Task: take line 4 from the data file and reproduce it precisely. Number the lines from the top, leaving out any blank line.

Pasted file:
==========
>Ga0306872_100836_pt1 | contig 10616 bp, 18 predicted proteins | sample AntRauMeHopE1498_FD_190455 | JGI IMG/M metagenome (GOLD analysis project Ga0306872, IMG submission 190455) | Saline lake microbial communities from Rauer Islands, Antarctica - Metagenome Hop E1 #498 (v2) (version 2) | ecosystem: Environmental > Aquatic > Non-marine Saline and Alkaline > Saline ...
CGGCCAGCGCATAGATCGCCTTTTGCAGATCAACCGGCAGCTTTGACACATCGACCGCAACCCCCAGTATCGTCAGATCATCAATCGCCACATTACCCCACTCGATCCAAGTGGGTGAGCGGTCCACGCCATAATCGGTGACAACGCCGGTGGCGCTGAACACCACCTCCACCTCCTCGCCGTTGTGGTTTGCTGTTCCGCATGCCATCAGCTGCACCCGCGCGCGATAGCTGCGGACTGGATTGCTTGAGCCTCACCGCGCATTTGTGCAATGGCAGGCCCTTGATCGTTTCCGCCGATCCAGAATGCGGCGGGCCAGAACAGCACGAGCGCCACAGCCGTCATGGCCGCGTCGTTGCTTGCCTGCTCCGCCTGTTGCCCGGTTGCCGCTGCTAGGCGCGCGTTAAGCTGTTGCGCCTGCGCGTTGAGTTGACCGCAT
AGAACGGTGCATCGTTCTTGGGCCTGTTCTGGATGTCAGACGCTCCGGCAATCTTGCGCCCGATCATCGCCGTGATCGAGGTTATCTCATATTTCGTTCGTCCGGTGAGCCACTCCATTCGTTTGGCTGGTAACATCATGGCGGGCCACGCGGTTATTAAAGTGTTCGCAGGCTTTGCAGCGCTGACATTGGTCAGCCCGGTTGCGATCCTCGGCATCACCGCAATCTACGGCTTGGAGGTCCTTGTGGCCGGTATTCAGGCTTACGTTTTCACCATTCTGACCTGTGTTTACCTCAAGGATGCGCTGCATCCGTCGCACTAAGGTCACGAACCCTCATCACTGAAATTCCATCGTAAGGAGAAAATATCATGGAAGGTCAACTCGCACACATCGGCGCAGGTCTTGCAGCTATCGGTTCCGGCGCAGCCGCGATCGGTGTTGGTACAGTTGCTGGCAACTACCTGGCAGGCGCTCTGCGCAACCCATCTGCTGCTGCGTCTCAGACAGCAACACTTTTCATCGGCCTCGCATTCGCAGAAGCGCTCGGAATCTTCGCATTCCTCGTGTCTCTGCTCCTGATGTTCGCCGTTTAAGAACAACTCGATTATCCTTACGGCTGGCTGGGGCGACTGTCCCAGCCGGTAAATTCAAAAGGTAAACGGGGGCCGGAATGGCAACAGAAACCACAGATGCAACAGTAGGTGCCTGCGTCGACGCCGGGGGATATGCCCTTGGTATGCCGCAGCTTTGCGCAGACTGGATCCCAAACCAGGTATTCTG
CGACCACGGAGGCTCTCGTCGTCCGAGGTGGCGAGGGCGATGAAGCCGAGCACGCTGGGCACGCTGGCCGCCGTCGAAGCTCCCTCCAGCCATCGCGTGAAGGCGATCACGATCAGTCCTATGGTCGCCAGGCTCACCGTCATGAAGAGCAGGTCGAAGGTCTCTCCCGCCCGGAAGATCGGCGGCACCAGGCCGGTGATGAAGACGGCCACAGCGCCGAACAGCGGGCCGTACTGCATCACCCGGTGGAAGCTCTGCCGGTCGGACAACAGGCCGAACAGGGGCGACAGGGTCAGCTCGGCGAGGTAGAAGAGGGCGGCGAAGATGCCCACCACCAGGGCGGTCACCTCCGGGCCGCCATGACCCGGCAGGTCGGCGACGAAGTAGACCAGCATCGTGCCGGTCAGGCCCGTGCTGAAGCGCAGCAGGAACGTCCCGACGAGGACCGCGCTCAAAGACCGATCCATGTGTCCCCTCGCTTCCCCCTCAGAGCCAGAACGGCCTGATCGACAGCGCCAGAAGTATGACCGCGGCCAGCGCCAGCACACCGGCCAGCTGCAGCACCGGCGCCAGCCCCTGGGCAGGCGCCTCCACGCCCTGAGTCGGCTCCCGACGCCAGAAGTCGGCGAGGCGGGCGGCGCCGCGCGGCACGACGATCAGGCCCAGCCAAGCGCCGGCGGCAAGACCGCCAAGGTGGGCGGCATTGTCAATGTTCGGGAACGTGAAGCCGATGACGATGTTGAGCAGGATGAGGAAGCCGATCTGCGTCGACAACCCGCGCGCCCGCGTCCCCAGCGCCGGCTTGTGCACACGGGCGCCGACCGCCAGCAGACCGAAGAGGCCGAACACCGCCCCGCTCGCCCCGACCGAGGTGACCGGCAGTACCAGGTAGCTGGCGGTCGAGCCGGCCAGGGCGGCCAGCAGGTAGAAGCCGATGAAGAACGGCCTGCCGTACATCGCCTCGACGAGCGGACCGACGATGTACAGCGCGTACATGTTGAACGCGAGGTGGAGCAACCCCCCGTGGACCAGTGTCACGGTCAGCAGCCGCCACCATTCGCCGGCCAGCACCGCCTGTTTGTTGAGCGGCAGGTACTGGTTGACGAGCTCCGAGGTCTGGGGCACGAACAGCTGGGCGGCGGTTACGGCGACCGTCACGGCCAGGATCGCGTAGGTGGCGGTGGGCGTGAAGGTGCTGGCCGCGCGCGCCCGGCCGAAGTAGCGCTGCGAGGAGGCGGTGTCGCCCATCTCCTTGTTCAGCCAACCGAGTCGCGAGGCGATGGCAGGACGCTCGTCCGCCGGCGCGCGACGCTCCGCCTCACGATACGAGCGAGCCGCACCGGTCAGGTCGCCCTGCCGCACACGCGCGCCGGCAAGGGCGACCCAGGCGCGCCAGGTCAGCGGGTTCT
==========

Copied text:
CGACCACGGAGGCTCTCGTCGTCCGAGGTGGCGAGGGCGATGAAGCCGAGCACGCTGGGCACGCTGGCCGCCGTCGAAGCTCCCTCCAGCCATCGCGTGAAGGCGATCACGATCAGTCCTATGGTCGCCAGGCTCACCGTCATGAAGAGCAGGTCGAAGGTCTCTCCCGCCCGGAAGATCGGCGGCACCAGGCCGGTGATGAAGACGGCCACAGCGCCGAACAGCGGGCCGTACTGCATCACCCGGTGGAAGCTCTGCCGGTCGGACAACAGGCCGAACAGGGGCGACAGGGTCAGCTCGGCGAGGTAGAAGAGGGCGGCGAAGATGCCCACCACCAGGGCGGTCACCTCCGGGCCGCCATGACCCGGCAGGTCGGCGACGAAGTAGACCAGCATCGTGCCGGTCAGGCCCGTGCTGAAGCGCAGCAGGAACGTCCCGACGAGGACCGCGCTCAAAGACCGATCCATGTGTCCCCTCGCTTCCCCCTCAGAGCCAGAACGGCCTGATCGACAGCGCCAGAAGTATGACCGCGGCCAGCGCCAGCACACCGGCCAGCTGCAGCACCGGCGCCAGCCCCTGGGCAGGCGCCTCCACGCCCTGAGTCGGCTCCCGACGCCAGAAGTCGGCGAGGCGGGCGGCGCCGCGCGGCACGACGATCAGGCCCAGCCAAGCGCCGGCGGCAAGACCGCCAAGGTGGGCGGCATTGTCAATGTTCGGGAACGTGAAGCCGATGACGATGTTGAGCAGGATGAGGAAGCCGATCTGCGTCGACAACCCGCGCGCCCGCGTCCCCAGCGCCGGCTTGTGCACACGGGCGCCGACCGCCAGCAGACCGAAGAGGCCGAACACCGCCCCGCTCGCCCCGACCGAGGTGACCGGCAGTACCAGGTAGCTGGCGGTCGAGCCGGCCAGGGCGGCCAGCAGGTAGAAGCCGATGAAGAACGGCCTGCCGTACATCGCCTCGACGAGCGGACCGACGATGTACAGCGCGTACATGTTGAACGCGAGGTGGAGCAACCCCCCGTGGACCAGTGTCACGGTCAGCAGCCGCCACCATTCGCCGGCCAGCACCGCCTGTTTGTTGAGCGGCAGGTACTGGTTGACGAGCTCCGAGGTCTGGGGCACGAACAGCTGGGCGGCGGTTACGGCGACCGTCACGGCCAGGATCGCGTAGGTGGCGGTGGGCGTGAAGGTGCTGGCCGCGCGCGCCCGGCCGAAGTAGCGCTGCGAGGAGGCGGTGTCGCCCATCTCCTTGTTCAGCCAACCGAGTCGCGAGGCGATGGCAGGACGCTCGTCCGCCGGCGCGCGACGCTCCGCCTCACGATACGAGCGAGCCGCACCGGTCAGGTCGCCCTGCCGCACACGCGCGCCGGCAAGGGCGACCCAGGCGCGCCAGGTCAGCGGGTTCT